#5  We must now be the protectors of our brand’s online reputation 

When you hear cybersphere referred to as something akin to the old “wild west,” don’t scoff.

It’s true.

We can teach (and preach) internet etiquette until the very day our Legislature fully funds our schools, but not much will change.

superheroThere’s simply no online sheriff out there to stop calamity before it “rides into our town.”

It’s nightmare-ish when it happens.

How online reputations can be severely tarnished in no time at all.

So, it’s up to us to be more knowledgeable about both active and re-active reputation management strategies.

I’ll go over some of these strategies in a few days.

I’m busy now working on a killer design for our “Online Brand Protector” t-shirts!

They’ll be a big help.

Anyway, Learning #6 is also related to how we react to the information we see posted online.

Here ’tis.

#6  What WE say online about us is not as important as what THEY say online about us

All of those Peer-to-Peer reviews posted online – and typically by people we don’t even know – have incredible influence.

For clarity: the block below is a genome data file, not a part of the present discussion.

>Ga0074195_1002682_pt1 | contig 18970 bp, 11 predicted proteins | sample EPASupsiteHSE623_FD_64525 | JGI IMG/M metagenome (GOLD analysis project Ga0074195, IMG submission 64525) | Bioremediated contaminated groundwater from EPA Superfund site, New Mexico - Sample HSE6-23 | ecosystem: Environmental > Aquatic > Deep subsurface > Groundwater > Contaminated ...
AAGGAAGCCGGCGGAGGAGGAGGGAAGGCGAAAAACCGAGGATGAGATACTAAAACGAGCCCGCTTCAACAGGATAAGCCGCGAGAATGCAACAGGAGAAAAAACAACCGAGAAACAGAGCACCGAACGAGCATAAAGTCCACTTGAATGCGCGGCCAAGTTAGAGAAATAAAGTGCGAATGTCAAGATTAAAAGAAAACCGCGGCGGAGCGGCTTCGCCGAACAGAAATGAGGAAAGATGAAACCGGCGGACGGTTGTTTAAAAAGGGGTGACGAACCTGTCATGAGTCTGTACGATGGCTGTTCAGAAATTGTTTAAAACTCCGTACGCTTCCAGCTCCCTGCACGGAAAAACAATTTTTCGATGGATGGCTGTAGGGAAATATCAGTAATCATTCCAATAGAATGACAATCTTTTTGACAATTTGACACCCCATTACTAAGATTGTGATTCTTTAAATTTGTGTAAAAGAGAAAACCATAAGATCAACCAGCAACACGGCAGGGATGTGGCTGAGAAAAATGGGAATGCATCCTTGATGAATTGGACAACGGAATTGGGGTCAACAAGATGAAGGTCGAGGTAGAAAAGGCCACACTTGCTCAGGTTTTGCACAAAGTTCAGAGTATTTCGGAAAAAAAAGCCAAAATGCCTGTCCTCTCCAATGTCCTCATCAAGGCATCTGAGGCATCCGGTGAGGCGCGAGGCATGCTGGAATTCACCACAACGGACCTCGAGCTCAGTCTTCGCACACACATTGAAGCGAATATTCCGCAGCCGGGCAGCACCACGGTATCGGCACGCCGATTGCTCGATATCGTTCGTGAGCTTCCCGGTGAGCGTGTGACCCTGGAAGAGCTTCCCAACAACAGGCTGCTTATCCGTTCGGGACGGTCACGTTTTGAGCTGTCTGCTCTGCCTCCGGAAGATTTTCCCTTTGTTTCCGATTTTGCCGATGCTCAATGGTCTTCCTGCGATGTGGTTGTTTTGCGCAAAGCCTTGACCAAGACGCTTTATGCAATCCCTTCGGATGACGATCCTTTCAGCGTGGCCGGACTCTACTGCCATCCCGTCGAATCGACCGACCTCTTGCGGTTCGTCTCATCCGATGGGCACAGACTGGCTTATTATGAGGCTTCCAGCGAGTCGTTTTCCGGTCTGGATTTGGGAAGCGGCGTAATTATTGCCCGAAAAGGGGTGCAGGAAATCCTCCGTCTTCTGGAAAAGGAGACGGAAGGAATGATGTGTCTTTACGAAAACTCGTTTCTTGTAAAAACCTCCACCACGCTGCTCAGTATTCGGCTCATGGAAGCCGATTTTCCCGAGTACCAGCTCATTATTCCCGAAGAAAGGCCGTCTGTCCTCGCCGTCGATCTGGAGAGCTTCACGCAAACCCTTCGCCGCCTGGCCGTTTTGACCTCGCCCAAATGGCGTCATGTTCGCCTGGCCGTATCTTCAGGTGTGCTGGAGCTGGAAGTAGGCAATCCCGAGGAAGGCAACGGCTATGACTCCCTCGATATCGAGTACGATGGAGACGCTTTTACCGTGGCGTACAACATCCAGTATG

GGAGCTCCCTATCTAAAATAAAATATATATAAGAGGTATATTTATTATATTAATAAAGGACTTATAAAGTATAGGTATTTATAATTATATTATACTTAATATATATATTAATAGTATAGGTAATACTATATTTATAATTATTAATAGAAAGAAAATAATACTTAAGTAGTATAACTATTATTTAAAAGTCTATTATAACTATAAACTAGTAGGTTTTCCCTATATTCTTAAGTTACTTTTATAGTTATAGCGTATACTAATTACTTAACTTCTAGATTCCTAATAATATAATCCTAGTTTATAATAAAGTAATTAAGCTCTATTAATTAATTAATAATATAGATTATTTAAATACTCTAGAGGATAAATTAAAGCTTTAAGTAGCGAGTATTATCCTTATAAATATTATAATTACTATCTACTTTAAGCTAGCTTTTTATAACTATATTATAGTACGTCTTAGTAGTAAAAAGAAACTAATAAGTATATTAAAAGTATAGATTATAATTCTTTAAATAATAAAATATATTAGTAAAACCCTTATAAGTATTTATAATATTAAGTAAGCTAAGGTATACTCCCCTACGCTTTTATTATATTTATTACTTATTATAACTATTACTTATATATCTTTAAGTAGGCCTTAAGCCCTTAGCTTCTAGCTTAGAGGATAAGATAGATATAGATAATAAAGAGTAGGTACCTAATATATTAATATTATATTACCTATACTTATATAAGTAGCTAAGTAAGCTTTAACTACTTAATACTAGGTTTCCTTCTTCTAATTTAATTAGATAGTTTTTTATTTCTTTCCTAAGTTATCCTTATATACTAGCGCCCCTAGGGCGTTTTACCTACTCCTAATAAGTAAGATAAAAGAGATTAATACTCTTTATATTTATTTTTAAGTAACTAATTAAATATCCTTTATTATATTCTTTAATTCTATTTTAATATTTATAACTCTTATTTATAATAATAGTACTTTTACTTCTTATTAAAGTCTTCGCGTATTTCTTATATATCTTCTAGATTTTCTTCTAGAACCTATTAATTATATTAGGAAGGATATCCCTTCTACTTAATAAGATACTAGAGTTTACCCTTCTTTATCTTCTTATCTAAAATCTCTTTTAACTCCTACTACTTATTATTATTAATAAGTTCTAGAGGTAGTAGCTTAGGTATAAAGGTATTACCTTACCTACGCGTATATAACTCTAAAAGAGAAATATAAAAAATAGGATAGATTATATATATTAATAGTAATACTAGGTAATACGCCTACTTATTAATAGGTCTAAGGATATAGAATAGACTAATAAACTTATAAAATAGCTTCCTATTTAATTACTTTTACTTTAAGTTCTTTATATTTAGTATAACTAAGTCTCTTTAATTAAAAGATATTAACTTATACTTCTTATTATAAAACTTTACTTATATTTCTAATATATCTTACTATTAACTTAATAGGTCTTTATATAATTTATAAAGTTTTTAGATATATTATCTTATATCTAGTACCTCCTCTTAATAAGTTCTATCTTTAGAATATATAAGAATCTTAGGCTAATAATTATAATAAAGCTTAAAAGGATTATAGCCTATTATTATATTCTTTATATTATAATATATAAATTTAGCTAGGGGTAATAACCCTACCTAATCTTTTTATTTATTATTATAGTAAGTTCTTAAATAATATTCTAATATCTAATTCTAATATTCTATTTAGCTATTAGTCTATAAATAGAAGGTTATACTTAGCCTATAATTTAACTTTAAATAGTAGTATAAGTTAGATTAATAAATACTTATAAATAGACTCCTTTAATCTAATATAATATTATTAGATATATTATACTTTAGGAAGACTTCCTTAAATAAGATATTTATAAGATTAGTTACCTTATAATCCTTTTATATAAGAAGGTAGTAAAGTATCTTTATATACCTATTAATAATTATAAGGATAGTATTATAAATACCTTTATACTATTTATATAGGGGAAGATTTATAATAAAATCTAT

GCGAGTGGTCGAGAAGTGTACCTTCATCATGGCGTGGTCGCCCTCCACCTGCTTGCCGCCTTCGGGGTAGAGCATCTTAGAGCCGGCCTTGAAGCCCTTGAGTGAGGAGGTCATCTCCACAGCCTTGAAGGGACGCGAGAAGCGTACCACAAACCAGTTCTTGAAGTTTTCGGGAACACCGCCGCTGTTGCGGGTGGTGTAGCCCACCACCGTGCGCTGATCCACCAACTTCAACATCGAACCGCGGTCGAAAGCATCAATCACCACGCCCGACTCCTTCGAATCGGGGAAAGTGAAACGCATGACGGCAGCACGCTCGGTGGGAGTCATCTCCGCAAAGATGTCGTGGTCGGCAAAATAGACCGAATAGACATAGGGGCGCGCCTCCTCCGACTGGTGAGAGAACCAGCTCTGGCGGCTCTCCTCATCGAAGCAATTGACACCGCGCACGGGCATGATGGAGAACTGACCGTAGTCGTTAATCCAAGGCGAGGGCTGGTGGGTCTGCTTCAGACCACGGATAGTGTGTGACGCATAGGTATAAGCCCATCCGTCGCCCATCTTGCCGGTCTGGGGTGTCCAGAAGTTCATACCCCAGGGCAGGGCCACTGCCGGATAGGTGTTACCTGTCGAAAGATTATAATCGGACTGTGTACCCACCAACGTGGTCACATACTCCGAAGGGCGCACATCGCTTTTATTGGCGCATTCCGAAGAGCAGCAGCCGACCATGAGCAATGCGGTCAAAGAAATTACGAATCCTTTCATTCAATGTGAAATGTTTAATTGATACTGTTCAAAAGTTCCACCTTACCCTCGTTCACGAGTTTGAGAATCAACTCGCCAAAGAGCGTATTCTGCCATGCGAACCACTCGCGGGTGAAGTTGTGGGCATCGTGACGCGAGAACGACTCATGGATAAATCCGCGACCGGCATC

people talkingSomehow we’ve elevated the countless throngs of online “peer reviewers” as the new omnipresent purveyors of truth.

Especially when it come to either recommending products and services OR un-recommending them, for that matter.

And this shift in the balance of “trust” doesn’t help us any.

Peers are the most effective persuaders around today.

For a superintendent or school communicator to join in the online conversation taking place between parents and their peers (or a gaggle of community cranks and their peers) is problematic.

While monitoring online conversations about our schools is relatively easy to do, actually entering into a school related discussion taking place online in real-time carries the risk of getting tagged as an interrupting “buttinski.”